Of all post-structural feminist queer-and-gender-andfilm-aesthetics theorists, Patricia MacCormack is without a doubt my hands-down favorite.
Hailed by Rosi Braidotti of Utrecht University as “the ultimate third millennium sexual radical”—as if there’s any other kind—MacCormack is the author of such groundbreaking literature as “The Queer Ethics of Monstrosity” and “Becoming-Vulva: Flesh, Fold, Infinity.” She currently holds the position of professor of Continental Philosophy in English and Media at Anglia Ruskin University, Cambridge, where she conducts research in European horror film, animal studies, and post-human theory (I totally know what this means…).
More importantly, however, MacCormack is the daring intellect behind perhaps the most important philosophical unearthing of the 21st century.
Something she has designated—wait for it—cinesexuality.
Yes, you read that right.
And yes, that is a portmanteau of cinema and sexuality.
And yes, I firmly intend to write the next 900 words about it.
I first came across MacCormack’s aptly named treatise on the matter, Cinesexuality, last spring during my Expository Writing course. (Please, don’t ask). I developed an immediate obsession. The first time I tried explaining her theory—to friends over diner, admittedly not the best choice—the operative word was misheard as ‘cinnamon-sexuality.’ To this day, the red powdery stuff doesn’t taste quite the same.
Once the jargon was hammered out, we turned to the text and began, as is proper, with Chapter 1: “Cinesexuality is the desire which flows through all who want cinema as a lover. It knows no gender, no sexuality, no form, and no function.” Damn, Patricia. Damn.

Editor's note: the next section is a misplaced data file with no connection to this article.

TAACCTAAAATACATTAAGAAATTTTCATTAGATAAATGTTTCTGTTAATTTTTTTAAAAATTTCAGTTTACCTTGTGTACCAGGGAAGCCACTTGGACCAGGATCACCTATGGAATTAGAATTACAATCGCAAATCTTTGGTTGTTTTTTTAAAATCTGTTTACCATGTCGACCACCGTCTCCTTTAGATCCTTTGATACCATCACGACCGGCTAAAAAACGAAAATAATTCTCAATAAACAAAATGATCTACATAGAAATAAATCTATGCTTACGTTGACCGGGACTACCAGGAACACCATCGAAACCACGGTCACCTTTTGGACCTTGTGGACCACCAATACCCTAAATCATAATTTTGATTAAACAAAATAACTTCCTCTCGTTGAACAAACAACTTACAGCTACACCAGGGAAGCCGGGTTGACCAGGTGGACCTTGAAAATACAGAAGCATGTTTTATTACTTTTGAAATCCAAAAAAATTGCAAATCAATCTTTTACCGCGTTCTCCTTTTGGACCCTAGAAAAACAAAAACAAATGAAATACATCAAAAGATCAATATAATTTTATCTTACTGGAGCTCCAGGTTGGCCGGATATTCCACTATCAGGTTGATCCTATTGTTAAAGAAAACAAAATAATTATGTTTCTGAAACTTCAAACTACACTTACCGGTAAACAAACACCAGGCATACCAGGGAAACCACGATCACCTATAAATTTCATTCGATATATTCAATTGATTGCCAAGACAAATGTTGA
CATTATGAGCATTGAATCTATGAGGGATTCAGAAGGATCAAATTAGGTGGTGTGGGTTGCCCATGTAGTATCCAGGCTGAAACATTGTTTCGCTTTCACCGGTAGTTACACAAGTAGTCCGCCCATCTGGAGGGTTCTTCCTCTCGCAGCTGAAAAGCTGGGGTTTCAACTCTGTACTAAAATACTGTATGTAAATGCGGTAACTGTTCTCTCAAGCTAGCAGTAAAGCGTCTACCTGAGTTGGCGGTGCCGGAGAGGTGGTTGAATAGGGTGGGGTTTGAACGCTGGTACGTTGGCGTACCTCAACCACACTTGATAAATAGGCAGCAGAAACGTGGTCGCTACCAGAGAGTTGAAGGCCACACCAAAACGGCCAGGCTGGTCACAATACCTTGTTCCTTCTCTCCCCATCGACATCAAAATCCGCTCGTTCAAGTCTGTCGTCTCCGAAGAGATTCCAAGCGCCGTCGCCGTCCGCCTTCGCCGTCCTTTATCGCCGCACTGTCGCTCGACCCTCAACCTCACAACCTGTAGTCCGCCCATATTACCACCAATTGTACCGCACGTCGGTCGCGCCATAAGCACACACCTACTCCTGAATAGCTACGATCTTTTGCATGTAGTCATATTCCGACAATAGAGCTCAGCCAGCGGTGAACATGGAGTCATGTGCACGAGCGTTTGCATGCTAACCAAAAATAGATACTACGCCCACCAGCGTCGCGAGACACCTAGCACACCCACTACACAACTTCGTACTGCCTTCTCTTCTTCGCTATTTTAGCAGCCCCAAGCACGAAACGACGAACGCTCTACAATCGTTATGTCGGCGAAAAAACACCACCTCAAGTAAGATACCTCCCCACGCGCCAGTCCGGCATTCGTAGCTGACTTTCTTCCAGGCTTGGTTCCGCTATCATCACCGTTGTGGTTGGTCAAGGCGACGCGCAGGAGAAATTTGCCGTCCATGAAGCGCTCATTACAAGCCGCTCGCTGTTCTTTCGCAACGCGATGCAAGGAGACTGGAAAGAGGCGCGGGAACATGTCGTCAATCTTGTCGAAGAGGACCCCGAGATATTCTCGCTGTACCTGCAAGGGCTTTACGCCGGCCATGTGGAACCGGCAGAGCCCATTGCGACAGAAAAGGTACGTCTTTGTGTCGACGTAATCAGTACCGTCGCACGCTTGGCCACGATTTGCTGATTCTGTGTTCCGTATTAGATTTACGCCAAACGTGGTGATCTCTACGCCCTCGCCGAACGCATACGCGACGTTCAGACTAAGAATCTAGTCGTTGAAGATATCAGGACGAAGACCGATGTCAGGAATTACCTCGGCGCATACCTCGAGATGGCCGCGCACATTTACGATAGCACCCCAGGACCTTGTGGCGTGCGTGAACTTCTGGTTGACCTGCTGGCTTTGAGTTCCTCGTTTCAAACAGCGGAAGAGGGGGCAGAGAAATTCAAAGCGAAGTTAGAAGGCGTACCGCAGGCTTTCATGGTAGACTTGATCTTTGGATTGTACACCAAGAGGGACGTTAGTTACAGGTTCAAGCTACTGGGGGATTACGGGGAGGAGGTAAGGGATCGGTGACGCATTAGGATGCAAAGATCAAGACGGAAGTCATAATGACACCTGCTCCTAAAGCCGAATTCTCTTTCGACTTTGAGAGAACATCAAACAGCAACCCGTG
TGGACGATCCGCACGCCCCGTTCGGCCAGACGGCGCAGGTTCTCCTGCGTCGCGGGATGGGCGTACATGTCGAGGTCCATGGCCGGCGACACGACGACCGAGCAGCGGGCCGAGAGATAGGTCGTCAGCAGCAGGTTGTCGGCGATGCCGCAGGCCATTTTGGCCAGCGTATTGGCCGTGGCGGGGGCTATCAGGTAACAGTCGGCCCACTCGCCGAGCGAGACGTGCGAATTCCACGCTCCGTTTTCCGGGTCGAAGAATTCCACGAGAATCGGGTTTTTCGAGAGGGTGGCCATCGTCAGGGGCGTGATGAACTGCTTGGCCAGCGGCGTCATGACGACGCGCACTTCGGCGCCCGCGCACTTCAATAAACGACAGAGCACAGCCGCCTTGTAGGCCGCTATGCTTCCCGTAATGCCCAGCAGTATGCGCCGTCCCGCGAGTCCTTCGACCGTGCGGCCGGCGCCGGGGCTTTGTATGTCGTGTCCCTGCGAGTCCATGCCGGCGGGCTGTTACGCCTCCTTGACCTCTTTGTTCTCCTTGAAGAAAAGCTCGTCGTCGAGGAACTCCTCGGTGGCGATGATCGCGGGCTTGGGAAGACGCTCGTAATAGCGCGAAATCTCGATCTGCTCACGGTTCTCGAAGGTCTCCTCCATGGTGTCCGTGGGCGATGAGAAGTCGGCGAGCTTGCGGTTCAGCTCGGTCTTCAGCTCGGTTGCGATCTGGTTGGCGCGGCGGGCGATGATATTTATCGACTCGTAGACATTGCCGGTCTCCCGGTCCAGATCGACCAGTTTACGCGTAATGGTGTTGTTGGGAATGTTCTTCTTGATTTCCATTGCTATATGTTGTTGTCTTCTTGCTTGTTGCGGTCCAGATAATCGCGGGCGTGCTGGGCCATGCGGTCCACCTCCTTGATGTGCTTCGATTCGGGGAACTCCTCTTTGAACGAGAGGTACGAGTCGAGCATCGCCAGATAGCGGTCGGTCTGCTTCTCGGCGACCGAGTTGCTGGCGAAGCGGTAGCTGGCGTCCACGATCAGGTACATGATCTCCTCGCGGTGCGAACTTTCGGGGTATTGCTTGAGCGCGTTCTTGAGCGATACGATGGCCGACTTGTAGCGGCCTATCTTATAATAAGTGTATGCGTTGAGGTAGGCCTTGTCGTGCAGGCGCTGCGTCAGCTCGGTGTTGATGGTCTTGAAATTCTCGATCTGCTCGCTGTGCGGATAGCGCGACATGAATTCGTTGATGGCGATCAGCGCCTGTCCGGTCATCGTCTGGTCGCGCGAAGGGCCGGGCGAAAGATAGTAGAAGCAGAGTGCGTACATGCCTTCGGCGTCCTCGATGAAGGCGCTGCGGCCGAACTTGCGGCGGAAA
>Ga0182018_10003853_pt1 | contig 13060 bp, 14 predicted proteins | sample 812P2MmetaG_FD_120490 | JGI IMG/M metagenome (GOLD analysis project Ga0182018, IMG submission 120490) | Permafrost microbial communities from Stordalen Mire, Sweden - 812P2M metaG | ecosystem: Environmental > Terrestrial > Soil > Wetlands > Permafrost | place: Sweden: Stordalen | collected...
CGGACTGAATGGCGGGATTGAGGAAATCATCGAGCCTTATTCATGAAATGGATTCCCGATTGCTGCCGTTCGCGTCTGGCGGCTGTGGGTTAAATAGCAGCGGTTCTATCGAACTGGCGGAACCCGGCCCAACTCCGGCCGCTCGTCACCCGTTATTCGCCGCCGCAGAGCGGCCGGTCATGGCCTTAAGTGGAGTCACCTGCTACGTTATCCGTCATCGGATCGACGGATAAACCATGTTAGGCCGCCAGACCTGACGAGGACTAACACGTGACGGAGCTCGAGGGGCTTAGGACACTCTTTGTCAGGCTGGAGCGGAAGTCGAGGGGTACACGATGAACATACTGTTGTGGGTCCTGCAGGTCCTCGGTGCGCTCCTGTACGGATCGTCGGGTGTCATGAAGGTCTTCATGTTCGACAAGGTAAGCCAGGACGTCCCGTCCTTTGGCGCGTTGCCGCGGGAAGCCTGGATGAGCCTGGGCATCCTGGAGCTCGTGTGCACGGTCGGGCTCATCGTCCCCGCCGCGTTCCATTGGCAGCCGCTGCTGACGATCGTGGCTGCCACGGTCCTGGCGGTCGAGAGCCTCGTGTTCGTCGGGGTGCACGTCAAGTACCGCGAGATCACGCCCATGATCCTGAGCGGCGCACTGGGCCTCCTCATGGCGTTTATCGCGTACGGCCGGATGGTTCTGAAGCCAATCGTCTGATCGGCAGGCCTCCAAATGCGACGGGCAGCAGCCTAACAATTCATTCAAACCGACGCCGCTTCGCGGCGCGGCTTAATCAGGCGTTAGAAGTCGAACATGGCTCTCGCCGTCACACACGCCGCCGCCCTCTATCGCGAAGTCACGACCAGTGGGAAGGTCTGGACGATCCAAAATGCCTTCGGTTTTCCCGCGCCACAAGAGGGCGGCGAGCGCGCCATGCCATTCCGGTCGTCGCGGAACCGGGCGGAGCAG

My friends and I had a good laugh. They thought it ridiculous, and I can see why: with chapters titled “Cinemasochism” and “Zombies without Organs,” the buy-in was remarkably high, and her claims seemingly caught up in their own cinematic grandeur. I finished the book, all 149 pages, and still hadn’t a clue as to what it all meant.
Completely and totally absurd.
The showing was particularly late: 11 p.m., and a 35-minute drive north. Nothing my rising-college-sophomore self couldn’t handle, I told my mom, using that deep earnest voice I use when attempting masculine self-assurance. Begrudgingly—after a stern but kind runthrough of basic road safety—she relented. I waited in sweaty-palmed anticipation the rest of the day, urging with every other thought the sun to set, and to hurry up with it!
I had places to be. People not to meet. A movie to see.
Afire with anticipation, I fished out from under a stack of Vanity Fairs and Condé Nasts the then-fouryear-old “100 Greatest Films of All Time” edition of Entertainment Weekly. What was left of it, at least. The cover had long since torn off, and the thing was held together only by my clumsy taping. Magazines of that thin filmy paper weren’t meant to last this long.
I flipped, as I had done so many times before, to roughly one-third of the way through, and, beginning with #1, scrolled down the list. Citizen Kane, The Godfather, Casablanca… until finally I arrived at #15. Blue Velvet. The description was tantalizingly brief, and read in part: “Lynch’s masterpiece of erotic obsession is a hallucinatory thriller that turns into a surrealist nightmare.”